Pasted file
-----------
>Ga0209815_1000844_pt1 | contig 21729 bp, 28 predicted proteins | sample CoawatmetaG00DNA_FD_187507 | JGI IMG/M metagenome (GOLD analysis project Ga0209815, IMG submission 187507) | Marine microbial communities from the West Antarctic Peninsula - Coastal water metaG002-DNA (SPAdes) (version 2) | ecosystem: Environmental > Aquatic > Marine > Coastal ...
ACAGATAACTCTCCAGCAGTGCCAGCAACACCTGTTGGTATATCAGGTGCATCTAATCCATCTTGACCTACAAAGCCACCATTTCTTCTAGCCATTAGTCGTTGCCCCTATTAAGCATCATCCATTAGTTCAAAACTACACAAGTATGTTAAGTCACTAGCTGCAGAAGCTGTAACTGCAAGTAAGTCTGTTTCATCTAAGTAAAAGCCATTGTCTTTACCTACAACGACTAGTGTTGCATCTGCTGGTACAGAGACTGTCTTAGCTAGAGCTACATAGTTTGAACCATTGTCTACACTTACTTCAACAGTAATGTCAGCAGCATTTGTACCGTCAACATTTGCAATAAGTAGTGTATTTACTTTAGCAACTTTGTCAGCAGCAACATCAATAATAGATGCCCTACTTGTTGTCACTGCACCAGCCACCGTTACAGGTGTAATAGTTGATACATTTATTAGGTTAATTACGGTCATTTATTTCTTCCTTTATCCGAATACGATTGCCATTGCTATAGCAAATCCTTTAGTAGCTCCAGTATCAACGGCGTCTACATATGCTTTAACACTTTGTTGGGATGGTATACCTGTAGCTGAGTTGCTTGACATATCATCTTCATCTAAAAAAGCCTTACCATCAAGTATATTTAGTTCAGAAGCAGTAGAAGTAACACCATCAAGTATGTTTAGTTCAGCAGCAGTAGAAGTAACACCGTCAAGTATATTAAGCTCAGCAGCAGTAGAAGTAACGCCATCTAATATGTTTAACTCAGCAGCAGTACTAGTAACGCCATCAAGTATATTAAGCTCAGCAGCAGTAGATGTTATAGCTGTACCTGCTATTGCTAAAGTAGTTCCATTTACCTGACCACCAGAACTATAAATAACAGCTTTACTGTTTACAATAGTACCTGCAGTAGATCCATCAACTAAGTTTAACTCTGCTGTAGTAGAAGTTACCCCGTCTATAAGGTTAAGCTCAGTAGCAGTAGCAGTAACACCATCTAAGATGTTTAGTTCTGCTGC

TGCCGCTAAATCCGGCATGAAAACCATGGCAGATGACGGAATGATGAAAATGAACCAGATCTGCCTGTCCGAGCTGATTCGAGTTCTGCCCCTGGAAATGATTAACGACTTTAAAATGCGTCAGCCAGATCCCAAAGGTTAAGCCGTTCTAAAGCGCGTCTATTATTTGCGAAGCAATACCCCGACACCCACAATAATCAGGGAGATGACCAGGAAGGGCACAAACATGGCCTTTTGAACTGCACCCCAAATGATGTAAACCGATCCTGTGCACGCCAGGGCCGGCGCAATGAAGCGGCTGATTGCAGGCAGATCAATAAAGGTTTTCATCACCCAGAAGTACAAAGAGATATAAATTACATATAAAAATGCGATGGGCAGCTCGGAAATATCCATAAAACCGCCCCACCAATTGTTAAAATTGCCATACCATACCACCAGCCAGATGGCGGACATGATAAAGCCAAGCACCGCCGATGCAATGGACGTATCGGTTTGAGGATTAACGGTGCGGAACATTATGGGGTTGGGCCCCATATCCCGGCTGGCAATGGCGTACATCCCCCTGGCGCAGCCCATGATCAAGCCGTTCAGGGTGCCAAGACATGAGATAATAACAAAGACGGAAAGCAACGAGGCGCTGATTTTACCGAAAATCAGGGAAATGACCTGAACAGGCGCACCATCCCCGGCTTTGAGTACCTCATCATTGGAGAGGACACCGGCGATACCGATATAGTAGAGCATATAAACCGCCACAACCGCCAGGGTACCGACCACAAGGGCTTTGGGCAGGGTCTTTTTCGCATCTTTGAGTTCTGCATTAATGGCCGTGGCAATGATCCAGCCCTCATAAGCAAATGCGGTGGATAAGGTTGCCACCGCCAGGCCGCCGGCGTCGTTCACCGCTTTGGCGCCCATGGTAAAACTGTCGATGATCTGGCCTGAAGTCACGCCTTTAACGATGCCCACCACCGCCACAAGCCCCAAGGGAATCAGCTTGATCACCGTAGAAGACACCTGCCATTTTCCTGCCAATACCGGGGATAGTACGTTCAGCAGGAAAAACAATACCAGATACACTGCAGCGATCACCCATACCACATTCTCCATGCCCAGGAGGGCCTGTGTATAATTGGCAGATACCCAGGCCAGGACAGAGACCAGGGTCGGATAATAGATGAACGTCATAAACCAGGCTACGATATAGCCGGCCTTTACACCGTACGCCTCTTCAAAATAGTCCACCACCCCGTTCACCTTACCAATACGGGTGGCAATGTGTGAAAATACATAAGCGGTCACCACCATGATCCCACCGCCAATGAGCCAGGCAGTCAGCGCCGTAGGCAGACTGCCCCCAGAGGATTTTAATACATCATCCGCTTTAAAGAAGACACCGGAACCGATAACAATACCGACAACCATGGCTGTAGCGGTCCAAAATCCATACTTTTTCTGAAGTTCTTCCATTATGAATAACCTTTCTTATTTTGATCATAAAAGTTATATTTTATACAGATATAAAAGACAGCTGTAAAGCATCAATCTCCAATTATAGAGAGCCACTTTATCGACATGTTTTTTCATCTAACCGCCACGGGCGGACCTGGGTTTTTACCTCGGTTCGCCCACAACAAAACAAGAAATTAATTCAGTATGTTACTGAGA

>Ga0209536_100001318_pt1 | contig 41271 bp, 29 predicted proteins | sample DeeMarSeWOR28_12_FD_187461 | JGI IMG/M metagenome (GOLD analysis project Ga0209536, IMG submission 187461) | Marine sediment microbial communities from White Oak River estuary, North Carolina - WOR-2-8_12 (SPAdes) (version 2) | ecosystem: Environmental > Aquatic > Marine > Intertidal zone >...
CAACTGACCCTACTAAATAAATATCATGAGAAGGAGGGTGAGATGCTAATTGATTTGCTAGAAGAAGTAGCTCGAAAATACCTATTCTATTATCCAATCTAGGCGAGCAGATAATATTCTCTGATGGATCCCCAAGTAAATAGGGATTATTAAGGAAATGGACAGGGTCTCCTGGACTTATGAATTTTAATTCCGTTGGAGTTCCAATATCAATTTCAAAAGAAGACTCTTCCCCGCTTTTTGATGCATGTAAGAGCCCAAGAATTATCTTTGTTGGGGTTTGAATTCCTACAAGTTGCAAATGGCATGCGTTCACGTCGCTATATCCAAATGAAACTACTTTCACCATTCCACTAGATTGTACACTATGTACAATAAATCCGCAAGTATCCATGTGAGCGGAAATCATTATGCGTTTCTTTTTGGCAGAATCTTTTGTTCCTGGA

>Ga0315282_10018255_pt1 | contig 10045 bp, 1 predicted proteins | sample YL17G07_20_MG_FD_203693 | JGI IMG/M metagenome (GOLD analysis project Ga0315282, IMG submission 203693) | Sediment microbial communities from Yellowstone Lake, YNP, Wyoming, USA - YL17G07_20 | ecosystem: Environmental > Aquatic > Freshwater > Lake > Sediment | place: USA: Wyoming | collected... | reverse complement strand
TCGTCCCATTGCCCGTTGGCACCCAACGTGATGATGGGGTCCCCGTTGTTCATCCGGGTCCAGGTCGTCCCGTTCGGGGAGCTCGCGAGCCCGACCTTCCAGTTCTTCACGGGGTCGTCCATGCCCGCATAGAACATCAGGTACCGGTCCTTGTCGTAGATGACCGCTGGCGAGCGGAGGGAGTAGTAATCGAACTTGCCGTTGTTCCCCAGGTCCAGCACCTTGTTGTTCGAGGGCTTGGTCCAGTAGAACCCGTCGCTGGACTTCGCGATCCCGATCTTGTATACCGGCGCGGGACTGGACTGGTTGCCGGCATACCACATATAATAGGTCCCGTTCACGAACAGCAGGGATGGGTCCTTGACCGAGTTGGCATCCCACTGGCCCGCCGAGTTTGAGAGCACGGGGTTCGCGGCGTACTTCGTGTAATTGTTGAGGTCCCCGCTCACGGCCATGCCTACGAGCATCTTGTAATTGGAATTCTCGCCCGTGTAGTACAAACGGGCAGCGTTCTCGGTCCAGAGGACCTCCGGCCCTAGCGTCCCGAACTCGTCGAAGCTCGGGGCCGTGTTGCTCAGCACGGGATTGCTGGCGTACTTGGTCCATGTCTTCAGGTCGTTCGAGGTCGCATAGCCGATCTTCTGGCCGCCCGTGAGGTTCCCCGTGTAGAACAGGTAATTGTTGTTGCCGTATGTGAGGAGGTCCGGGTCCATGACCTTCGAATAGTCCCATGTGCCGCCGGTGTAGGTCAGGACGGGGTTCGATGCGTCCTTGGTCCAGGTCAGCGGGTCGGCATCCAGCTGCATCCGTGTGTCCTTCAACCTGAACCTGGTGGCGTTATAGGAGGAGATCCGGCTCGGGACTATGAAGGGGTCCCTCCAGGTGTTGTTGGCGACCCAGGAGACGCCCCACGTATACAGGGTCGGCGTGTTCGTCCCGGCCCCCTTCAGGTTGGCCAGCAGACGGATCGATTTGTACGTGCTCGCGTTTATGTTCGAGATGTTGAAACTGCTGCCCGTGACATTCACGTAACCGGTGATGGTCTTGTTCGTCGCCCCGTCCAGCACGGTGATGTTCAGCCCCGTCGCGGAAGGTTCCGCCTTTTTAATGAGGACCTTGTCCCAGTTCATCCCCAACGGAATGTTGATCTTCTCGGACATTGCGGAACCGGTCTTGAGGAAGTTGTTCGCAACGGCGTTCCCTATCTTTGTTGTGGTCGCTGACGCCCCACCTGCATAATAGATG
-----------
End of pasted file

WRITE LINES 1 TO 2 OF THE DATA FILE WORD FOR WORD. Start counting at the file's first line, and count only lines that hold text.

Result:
>Ga0209815_1000844_pt1 | contig 21729 bp, 28 predicted proteins | sample CoawatmetaG00DNA_FD_187507 | JGI IMG/M metagenome (GOLD analysis project Ga0209815, IMG submission 187507) | Marine microbial communities from the West Antarctic Peninsula - Coastal water metaG002-DNA (SPAdes) (version 2) | ecosystem: Environmental > Aquatic > Marine > Coastal ...
ACAGATAACTCTCCAGCAGTGCCAGCAACACCTGTTGGTATATCAGGTGCATCTAATCCATCTTGACCTACAAAGCCACCATTTCTTCTAGCCATTAGTCGTTGCCCCTATTAAGCATCATCCATTAGTTCAAAACTACACAAGTATGTTAAGTCACTAGCTGCAGAAGCTGTAACTGCAAGTAAGTCTGTTTCATCTAAGTAAAAGCCATTGTCTTTACCTACAACGACTAGTGTTGCATCTGCTGGTACAGAGACTGTCTTAGCTAGAGCTACATAGTTTGAACCATTGTCTACACTTACTTCAACAGTAATGTCAGCAGCATTTGTACCGTCAACATTTGCAATAAGTAGTGTATTTACTTTAGCAACTTTGTCAGCAGCAACATCAATAATAGATGCCCTACTTGTTGTCACTGCACCAGCCACCGTTACAGGTGTAATAGTTGATACATTTATTAGGTTAATTACGGTCATTTATTTCTTCCTTTATCCGAATACGATTGCCATTGCTATAGCAAATCCTTTAGTAGCTCCAGTATCAACGGCGTCTACATATGCTTTAACACTTTGTTGGGATGGTATACCTGTAGCTGAGTTGCTTGACATATCATCTTCATCTAAAAAAGCCTTACCATCAAGTATATTTAGTTCAGAAGCAGTAGAAGTAACACCATCAAGTATGTTTAGTTCAGCAGCAGTAGAAGTAACACCGTCAAGTATATTAAGCTCAGCAGCAGTAGAAGTAACGCCATCTAATATGTTTAACTCAGCAGCAGTACTAGTAACGCCATCAAGTATATTAAGCTCAGCAGCAGTAGATGTTATAGCTGTACCTGCTATTGCTAAAGTAGTTCCATTTACCTGACCACCAGAACTATAAATAACAGCTTTACTGTTTACAATAGTACCTGCAGTAGATCCATCAACTAAGTTTAACTCTGCTGTAGTAGAAGTTACCCCGTCTATAAGGTTAAGCTCAGTAGCAGTAGCAGTAACACCATCTAAGATGTTTAGTTCTGCTGC